Facts and Figures About the U.S. Elder Population

Expectations Versus Reality About Old Age

Not too long ago, my Canadian blog friend, doctafil, emailed a story from the Montreal Gazette that contained a lot of statistics and information about how people are growing old in Canada.

The serendipity is that it arrived when I had wondering for awhile if we – you and I, other old people, younger people and the media that report on ageing (who are rarely old themselves) – spend too much time worrying about all the terrible things that can happen to us in our late years.

The thing that worries us all, of course, is an awful diagnosis or the accident – a broken hip, for one example - that can turn us instantly from living in competent independence to helplessness from which we may or may not recover. There are plenty of other things that can wreck our old age plans too.

We are reminded of this from a lot of angles. Discussions of nursing homes – often horror stories. Reports on ageing in place and its alternatives - sometimes, recently, with warnings about the dangers of living alone. Articles reminding us to see our physician at least once a year even if there is no immediate reason. Warnings about drugs interactions and so on.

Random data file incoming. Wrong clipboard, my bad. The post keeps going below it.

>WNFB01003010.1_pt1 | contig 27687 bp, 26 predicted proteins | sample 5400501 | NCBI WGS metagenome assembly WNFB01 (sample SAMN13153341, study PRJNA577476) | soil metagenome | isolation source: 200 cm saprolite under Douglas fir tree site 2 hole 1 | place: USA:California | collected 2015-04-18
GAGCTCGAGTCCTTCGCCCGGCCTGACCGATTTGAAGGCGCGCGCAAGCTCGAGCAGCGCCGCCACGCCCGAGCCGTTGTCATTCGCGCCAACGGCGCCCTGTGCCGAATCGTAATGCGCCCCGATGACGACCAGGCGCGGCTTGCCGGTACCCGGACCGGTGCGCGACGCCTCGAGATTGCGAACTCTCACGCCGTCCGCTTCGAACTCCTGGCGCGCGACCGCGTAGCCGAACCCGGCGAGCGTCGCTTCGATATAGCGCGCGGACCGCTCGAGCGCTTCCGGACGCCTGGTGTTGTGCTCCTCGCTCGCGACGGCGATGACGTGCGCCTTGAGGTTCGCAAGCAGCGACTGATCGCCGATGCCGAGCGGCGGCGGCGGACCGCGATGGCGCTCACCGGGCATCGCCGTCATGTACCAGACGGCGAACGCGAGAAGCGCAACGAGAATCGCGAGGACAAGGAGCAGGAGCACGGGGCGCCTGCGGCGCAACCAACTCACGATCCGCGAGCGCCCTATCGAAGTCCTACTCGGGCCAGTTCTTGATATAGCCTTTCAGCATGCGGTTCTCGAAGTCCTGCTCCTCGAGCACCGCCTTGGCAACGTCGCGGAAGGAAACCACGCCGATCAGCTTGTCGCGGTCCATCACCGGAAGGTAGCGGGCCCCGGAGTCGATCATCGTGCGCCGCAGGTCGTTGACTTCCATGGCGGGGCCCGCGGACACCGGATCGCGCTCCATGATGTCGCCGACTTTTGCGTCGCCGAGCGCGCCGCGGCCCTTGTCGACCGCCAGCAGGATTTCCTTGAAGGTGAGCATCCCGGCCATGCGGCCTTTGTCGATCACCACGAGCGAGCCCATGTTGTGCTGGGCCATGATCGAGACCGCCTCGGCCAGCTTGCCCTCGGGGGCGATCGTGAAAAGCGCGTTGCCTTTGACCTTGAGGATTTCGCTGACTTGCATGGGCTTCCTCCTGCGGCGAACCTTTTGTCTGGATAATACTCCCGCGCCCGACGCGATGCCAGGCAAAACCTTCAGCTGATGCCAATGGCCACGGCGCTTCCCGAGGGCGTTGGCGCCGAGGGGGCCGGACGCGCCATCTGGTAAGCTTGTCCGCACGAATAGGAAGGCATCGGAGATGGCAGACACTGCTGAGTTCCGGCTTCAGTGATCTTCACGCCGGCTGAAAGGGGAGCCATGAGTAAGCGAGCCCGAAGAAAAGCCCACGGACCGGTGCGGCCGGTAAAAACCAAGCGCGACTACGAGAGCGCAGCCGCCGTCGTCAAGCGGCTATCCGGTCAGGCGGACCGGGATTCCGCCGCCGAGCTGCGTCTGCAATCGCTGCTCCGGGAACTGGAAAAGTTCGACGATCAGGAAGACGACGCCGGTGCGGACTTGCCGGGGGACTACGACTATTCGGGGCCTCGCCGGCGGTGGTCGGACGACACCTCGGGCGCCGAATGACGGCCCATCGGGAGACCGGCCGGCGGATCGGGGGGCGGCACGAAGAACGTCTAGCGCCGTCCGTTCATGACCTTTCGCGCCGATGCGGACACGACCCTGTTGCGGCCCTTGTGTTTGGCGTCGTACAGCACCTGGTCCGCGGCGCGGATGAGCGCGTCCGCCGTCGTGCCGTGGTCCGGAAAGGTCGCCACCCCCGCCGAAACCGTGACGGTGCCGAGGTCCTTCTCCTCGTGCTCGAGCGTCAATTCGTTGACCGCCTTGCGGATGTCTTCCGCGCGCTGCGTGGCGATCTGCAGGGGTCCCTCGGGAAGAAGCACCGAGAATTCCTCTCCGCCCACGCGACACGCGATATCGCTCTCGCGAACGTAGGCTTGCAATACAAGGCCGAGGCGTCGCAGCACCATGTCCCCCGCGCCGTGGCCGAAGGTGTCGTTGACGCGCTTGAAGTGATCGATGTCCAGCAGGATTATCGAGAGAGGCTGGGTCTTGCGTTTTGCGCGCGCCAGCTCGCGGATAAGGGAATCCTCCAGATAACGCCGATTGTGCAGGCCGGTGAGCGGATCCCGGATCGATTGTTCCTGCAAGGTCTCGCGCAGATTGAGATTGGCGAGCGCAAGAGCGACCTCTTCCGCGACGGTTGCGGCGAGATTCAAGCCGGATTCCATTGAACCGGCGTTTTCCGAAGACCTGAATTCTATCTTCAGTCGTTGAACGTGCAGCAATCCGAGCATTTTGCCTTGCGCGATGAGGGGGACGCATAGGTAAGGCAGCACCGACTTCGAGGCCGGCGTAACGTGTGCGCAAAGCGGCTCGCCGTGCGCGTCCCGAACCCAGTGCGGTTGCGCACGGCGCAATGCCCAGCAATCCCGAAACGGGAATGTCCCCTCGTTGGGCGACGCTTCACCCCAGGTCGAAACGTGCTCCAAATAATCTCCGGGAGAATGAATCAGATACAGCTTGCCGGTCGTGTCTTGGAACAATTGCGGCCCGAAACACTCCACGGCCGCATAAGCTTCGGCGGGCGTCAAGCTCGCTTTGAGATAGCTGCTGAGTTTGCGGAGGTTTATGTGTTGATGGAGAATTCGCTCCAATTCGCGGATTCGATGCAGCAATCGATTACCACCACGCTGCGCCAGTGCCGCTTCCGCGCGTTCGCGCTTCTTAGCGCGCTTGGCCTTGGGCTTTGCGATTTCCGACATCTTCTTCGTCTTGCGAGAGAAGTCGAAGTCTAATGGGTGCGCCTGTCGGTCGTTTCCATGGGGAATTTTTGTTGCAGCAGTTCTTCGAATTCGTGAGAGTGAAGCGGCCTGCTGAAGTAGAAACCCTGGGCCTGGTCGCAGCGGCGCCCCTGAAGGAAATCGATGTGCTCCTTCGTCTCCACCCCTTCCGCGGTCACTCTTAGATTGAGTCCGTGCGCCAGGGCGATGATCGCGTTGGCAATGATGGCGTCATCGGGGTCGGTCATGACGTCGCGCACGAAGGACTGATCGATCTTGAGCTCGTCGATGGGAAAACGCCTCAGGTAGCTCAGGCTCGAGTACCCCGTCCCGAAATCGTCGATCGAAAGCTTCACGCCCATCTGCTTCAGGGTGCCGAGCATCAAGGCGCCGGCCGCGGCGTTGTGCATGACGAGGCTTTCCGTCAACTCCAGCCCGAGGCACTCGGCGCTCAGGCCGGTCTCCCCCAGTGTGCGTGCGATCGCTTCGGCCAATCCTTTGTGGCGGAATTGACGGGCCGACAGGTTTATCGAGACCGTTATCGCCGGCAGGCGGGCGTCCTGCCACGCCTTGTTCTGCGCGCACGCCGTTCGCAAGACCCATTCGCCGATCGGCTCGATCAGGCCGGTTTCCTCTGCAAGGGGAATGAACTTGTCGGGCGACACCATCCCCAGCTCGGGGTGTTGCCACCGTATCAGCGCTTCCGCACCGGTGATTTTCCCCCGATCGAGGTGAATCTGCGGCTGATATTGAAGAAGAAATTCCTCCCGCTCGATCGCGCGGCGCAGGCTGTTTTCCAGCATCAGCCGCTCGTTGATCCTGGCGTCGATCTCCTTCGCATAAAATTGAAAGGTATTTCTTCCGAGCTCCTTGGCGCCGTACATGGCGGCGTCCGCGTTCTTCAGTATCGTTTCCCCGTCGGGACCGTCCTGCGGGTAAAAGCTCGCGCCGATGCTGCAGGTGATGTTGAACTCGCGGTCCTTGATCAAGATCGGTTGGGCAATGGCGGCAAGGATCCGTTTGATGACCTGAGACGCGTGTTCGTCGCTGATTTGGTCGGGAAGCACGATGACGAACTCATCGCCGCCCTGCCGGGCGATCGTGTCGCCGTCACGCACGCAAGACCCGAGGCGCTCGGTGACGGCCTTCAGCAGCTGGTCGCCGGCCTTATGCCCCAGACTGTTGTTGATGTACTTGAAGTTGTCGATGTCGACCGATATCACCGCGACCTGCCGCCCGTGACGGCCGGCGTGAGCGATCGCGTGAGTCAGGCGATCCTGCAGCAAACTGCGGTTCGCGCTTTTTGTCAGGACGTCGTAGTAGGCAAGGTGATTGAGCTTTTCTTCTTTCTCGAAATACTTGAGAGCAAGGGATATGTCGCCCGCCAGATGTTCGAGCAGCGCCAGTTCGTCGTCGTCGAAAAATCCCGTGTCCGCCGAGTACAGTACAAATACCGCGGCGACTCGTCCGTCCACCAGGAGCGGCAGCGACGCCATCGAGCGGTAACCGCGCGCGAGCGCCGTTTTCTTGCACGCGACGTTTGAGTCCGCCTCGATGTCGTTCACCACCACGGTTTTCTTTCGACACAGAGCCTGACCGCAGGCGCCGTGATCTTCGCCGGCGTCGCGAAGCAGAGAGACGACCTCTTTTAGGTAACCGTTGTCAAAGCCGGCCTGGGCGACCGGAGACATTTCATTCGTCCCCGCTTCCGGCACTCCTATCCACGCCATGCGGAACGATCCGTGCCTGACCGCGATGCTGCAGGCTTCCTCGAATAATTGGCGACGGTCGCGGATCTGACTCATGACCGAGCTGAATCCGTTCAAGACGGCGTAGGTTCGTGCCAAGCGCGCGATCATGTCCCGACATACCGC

Pretty much the only good news about growing old are reports of the outliers who climb Mt. Everest at 85 and run marathons at 90 which infer that the rest of us, the 99 percent, aren't keeping up and are, therefore deficient.

(That Montreal Gazette story anchors its report with an interview with an active elder who refuses to give her age but is described by the reporter as having “passed the biblical allotment of three score years and 10 a couple of decades ago.”)

The overview of elders health in the Montreal Gazette story repeats the typically negative way statistics on our group are reported.

”In the 85-and-over age group, 35 per cent of women and 23 per cent of men lived in nursing homes or other care facilities.”

Really?! I think the more honest news is that 65 percent of women and 77 percent of men in that age group do not live in nursing homes or other care facilities.

Here's another example:

”Among Canadians 80 and older, 37 per cent had four or more chronic conditions in 2009, from a list that includes arthritis, osteoporosis, high blood pressure, diabetes, heart disease, cancer, effects of a stroke and Alzheimer’s...”

That means, if you look at it differently, a large majority, 63 percent of Canadians 80 and older do not have four or more chronic conditions.

Geriatrician Bill Thomas has been saying for years that old people have standing in the United States (undoubtedly Canada too) only as far as they behave like young people – and the widely-believed stereotype is that old age is a terrible time of life filled with disease, debility and decline, a belief that automatically marginalizes elders from participating in society.